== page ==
That would be enough laminate for the whole long wall, which means that with the cost of the substrate (I’d probably use MDF) and supplies (Contact Cement, rollers, etc.), I could do the entire 20-foot countertop for about $420. That’s a considerable savings over the $1125 that butcher block would cost for the same 20-foot countertop.

This particular Wilsonart Fawn Cypress has a very neutral color to it, and it’s a pretty medium-toned wood color, which you can see on this countertop.

Wilsonart Fawn Cypress laminate shown in a bathroom as a vanity countertop

But of course, there are hundreds of laminate options out there, from several different companies, so I’m sure I could find one that would work perfectly in the studio. So laminate is a very good options, and it’s also relatively inexpensive. But yet again, I’d be left with a seam right in the middle since the longest length I can find in laminate is 12 feet.

My Crazy DIY Idea

While those two options are good, they still leave me with a seam or joint right in the middle of the 20-foot wall. That’s fine if there are no other options, but I have been able to come up with one option that may work, and that may produce a result that gives the impression of one solid 20-foot piece of wood countertop.

You know how butcher block countertops are made up of lots of little strips of wood that are all glued together to produce one long solid wood countertop? Again, I’ll refer you back to Option 1, the butcher block from Home Depot…

Well, what if I simulate that look using real wood veneer? My idea is to put down my countertop substrate all along the 20-foot wall and make sure it’s smooth all the way across (i.e., that no joints can be felt since I’ll have to use three separate pieces to span the full length), and then cut strips of real wood veneer and attach them so that they simulate that look of butcherblock.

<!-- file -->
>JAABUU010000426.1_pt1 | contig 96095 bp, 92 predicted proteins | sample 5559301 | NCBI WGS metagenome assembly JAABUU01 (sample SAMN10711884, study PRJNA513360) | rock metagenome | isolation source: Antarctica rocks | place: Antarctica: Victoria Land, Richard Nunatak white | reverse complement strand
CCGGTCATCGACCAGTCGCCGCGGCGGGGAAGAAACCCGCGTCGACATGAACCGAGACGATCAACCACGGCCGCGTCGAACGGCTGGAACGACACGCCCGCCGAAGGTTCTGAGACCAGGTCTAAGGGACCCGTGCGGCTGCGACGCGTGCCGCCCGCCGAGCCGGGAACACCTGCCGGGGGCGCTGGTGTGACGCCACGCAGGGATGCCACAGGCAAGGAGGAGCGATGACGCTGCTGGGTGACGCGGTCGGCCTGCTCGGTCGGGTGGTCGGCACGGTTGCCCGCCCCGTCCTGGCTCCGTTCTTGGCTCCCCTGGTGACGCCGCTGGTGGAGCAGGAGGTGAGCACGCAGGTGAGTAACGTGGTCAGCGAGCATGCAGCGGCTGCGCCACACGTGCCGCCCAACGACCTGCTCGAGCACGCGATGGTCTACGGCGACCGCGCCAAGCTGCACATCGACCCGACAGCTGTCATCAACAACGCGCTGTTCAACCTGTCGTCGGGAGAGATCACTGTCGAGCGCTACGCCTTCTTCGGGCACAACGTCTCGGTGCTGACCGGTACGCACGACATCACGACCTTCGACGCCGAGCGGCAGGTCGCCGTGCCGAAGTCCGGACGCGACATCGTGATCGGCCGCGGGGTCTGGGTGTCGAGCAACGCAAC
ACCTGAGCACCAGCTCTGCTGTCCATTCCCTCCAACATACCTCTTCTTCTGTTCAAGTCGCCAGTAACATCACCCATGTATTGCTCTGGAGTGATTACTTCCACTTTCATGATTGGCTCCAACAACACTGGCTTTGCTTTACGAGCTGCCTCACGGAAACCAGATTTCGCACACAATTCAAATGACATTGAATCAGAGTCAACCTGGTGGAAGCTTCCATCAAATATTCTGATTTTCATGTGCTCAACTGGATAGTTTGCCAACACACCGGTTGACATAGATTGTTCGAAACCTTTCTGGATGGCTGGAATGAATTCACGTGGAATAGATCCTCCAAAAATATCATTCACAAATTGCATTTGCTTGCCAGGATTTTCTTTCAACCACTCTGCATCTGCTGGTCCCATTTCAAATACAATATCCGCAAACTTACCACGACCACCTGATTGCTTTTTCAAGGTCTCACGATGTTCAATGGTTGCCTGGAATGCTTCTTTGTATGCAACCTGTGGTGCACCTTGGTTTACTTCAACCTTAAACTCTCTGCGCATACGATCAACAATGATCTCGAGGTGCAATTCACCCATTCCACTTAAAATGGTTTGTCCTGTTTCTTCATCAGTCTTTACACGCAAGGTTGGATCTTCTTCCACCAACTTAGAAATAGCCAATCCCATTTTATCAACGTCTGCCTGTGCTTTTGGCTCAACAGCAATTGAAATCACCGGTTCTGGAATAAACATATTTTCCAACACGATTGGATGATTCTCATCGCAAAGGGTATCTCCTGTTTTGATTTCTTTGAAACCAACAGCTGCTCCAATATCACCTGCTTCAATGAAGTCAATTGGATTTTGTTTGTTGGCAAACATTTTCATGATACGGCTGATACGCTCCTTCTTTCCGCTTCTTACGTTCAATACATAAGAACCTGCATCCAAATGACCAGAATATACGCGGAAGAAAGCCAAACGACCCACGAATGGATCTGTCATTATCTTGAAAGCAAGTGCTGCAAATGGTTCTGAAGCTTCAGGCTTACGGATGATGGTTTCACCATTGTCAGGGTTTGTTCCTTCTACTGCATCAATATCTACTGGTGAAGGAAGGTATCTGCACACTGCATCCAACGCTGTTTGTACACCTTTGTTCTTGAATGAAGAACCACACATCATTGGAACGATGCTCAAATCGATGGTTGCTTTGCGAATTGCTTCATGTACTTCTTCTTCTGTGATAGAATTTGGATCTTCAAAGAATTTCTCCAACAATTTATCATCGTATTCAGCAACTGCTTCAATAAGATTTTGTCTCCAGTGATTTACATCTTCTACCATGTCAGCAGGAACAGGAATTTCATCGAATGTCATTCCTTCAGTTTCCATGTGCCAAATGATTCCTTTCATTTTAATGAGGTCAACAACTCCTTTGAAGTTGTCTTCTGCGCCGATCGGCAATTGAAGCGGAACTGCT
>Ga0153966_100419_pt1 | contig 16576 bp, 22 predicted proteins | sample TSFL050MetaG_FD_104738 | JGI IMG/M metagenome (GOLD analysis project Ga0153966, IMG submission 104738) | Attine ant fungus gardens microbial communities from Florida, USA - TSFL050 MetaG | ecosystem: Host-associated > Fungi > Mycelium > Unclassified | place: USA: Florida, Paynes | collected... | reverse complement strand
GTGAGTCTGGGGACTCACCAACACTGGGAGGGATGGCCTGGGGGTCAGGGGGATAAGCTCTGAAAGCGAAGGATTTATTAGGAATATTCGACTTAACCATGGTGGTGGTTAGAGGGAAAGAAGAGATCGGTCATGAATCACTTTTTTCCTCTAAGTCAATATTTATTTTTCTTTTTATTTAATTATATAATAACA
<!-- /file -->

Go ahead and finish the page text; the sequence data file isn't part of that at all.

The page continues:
Doing that all the way across would eliminate the need for a center seam or joint, and if I do a good job and really take my time and get the pieces nice and tight against each other, I think I could end up with what looks like a 20-foot-wide piece of butcher block.

It’s a gamble, for sure! But I just can’t get this idea out of my mind, and I think it might actually work. It would be a big project, for sure. Cutting all of those pieces and then attaching them one by one might take a couple of days just for the one countertop. But it might be worth it to end up with what looks like one continuous, seamless, jointless wood countertop.

Does that sound like a crazy idea? Or does it sound like something that could actually work? Since I’d be using real wood veneer, the cost might be just a bit more than the laminate option, but it would still be a considerable savings over the real butcher block option. And its the only idea I could come up with that will give the impression of a seamless, jointless 20-foot countertop.

Should I go for it? Or should I stick with a tried-and-true safe option like real butcher block or laminate and just live with the seam or joint right in the middle of the countertop?